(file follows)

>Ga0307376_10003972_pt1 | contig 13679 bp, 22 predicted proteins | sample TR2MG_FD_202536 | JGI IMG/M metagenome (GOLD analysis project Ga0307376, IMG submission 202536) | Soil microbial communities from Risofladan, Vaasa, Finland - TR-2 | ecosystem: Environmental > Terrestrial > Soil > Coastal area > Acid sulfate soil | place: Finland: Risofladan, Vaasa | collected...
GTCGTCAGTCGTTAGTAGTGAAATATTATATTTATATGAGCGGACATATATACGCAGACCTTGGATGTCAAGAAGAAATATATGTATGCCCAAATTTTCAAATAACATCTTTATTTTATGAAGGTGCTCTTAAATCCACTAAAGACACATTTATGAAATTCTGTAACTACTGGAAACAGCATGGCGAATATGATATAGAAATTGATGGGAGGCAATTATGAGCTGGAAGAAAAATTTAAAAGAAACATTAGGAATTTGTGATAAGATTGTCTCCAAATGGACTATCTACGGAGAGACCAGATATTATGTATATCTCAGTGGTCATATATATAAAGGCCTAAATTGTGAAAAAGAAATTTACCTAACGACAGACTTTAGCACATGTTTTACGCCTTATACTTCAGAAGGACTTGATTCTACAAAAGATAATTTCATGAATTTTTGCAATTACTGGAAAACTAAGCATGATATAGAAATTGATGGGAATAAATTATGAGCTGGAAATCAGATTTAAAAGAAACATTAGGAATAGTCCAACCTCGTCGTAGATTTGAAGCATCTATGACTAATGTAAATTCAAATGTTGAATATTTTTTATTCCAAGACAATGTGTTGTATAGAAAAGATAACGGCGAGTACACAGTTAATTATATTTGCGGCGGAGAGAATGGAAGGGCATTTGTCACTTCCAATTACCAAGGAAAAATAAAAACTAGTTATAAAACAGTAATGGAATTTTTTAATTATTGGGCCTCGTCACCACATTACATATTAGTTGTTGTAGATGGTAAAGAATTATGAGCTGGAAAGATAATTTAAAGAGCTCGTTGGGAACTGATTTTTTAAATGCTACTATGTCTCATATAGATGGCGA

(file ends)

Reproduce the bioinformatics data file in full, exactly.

>Ga0307376_10003972_pt1 | contig 13679 bp, 22 predicted proteins | sample TR2MG_FD_202536 | JGI IMG/M metagenome (GOLD analysis project Ga0307376, IMG submission 202536) | Soil microbial communities from Risofladan, Vaasa, Finland - TR-2 | ecosystem: Environmental > Terrestrial > Soil > Coastal area > Acid sulfate soil | place: Finland: Risofladan, Vaasa | collected...
GTCGTCAGTCGTTAGTAGTGAAATATTATATTTATATGAGCGGACATATATACGCAGACCTTGGATGTCAAGAAGAAATATATGTATGCCCAAATTTTCAAATAACATCTTTATTTTATGAAGGTGCTCTTAAATCCACTAAAGACACATTTATGAAATTCTGTAACTACTGGAAACAGCATGGCGAATATGATATAGAAATTGATGGGAGGCAATTATGAGCTGGAAGAAAAATTTAAAAGAAACATTAGGAATTTGTGATAAGATTGTCTCCAAATGGACTATCTACGGAGAGACCAGATATTATGTATATCTCAGTGGTCATATATATAAAGGCCTAAATTGTGAAAAAGAAATTTACCTAACGACAGACTTTAGCACATGTTTTACGCCTTATACTTCAGAAGGACTTGATTCTACAAAAGATAATTTCATGAATTTTTGCAATTACTGGAAAACTAAGCATGATATAGAAATTGATGGGAATAAATTATGAGCTGGAAATCAGATTTAAAAGAAACATTAGGAATAGTCCAACCTCGTCGTAGATTTGAAGCATCTATGACTAATGTAAATTCAAATGTTGAATATTTTTTATTCCAAGACAATGTGTTGTATAGAAAAGATAACGGCGAGTACACAGTTAATTATATTTGCGGCGGAGAGAATGGAAGGGCATTTGTCACTTCCAATTACCAAGGAAAAATAAAAACTAGTTATAAAACAGTAATGGAATTTTTTAATTATTGGGCCTCGTCACCACATTACATATTAGTTGTTGTAGATGGTAAAGAATTATGAGCTGGAAAGATAATTTAAAGAGCTCGTTGGGAACTGATTTTTTAAATGCTACTATGTCTCATATAGATGGCGA